Environmental sustainability in Ghana. An evalution of Climate Change awareness in Ghana.
Environmental Sustainability In
Is Ghana aware of Climate Change?
• Ghana is an English speaking country located
along the Gulf of Guinea and the Atlantic ocean in
• Ghana has a 238,535 km2 land mass with 2,093
kilometers of international land borders.
• Ghana is located , only a few degrees north of
the Equator, therefore giving it a tropical climate.
Hence it has a equatorial rain forest and a dry
savannah climate, with wet and dry seasons.
• Ghana has one of the stronger economies of subSahara Africa due to its array of natural
• Ghana has in recent years attained
rapid economic growth and rising human
development. Ghana is a petroleum and natural
gas producer, one of the world's
largest gold and diamond producers, the second
largest cocoa producer in the world, and Ghana is
home to Lake Volta, the largest artificial lake in
• The main source of income for many third world
countries such as Ghana is agriculture and
mining. With the many agricultural techniques, it
is therefore important for Ghana to choose the
right agricultural techniques that aid in the
mitigation and adaptation of Climate Change.
• Ghana’s main energy source is hydroelectric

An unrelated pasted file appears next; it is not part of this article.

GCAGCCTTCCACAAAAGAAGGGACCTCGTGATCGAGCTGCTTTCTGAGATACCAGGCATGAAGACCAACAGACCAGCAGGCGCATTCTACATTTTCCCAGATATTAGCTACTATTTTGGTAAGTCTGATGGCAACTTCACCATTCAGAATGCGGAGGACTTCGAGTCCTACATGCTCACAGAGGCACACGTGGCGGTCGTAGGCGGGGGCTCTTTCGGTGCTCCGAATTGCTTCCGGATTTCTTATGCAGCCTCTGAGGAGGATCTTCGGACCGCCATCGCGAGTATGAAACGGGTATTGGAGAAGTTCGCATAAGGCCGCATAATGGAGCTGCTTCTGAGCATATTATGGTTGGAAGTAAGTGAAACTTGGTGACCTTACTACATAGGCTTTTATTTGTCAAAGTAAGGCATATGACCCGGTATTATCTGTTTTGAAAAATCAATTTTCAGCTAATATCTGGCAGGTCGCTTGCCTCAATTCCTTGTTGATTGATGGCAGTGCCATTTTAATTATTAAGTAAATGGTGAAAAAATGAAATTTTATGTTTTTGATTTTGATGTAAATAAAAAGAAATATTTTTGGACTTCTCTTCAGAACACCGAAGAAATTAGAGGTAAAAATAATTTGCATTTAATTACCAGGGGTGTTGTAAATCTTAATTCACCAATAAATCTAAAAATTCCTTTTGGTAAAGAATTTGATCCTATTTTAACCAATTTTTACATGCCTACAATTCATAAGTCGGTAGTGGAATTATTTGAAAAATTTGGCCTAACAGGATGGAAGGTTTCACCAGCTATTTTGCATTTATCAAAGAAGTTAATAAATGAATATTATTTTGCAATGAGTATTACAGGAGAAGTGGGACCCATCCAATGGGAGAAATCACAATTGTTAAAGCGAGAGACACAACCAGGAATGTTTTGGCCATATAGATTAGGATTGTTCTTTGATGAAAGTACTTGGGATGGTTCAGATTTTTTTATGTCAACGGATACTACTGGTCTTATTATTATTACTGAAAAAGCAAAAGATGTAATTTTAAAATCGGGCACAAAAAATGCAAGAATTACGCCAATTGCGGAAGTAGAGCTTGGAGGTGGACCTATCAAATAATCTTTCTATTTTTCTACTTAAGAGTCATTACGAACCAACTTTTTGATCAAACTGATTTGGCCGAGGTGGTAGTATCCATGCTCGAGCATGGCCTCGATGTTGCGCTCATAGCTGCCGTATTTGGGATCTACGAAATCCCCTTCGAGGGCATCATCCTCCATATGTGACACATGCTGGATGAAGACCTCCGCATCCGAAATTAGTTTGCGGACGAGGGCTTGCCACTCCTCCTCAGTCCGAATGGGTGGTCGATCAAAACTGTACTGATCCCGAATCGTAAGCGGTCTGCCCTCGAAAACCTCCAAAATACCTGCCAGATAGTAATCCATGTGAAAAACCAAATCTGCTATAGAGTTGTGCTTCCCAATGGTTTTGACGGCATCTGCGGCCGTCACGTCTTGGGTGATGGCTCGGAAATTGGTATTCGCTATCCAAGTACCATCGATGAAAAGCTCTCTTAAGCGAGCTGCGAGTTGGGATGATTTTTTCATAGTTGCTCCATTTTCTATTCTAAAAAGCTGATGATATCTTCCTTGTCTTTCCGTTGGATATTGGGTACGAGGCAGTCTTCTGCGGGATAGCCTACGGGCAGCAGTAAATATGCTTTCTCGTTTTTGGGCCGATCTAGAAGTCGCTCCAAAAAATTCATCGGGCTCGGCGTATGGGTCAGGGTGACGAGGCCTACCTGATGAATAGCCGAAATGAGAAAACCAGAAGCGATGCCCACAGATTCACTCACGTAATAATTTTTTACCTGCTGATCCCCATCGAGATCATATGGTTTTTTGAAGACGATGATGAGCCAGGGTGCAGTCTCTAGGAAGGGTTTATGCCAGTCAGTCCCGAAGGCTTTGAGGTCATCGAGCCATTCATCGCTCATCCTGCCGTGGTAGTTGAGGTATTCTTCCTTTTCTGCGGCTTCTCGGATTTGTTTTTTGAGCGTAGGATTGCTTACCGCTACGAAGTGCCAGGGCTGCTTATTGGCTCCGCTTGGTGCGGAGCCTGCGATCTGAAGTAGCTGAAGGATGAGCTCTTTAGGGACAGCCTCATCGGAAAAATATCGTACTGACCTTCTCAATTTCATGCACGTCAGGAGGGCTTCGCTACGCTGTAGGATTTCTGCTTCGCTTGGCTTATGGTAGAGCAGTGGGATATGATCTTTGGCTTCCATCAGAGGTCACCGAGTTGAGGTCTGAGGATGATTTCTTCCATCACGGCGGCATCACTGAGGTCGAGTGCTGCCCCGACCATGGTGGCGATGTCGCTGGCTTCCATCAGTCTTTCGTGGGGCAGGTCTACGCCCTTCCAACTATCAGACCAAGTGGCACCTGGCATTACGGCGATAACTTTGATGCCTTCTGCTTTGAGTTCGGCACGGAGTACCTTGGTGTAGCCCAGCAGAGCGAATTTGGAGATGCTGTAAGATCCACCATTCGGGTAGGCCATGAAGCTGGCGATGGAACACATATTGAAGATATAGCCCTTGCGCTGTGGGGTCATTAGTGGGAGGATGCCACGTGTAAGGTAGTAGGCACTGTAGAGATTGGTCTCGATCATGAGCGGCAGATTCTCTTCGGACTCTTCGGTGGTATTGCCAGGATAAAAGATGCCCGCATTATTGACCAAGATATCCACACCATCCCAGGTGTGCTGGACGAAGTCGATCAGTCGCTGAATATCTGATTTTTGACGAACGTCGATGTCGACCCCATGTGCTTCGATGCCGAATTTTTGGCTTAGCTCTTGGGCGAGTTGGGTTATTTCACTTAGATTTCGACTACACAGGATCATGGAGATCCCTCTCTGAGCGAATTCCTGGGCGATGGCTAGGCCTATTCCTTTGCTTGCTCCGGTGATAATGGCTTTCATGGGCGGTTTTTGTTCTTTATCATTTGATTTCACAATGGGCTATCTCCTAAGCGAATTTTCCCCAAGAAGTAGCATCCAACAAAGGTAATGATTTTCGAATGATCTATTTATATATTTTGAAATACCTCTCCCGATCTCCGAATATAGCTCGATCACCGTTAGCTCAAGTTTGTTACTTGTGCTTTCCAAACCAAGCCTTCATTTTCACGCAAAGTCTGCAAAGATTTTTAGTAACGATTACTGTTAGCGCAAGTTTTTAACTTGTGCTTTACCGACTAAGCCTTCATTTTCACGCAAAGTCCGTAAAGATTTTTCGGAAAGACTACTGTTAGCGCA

power and fossil fuels(petroleum, natural gas)
• The government has put in place some measures
and policies with the aim of mitigating and
adapting to climate change.
• According to data from the World Resources Institute,
Ghana has 3,725 species of plants, 729 birds, 222
mammals, 131 reptiles, and 90 fish.
• Ghana hosts a number of important national parks,
such as Kakum and Mole. The Kakum National Park
attracts thousands of visitors every year. The park's
main attraction is its canopy walkway and the forest's
diverse array of unique flora and fauna including
monkeys, bongos, and forest elephants. Kakum is the
last isolated fragment of the Guinea Tropical
Rainforest. In total, about 15% of Ghana's land area is
under some form of protection.
• On the other hand major logging for timber
exportation occurs in the country; hence reducing
the percentage of carbon sink. With this the
government of Ghana placed a ban in 1995 on log
• The log export ban, has actively pushed
plantation development projects in degraded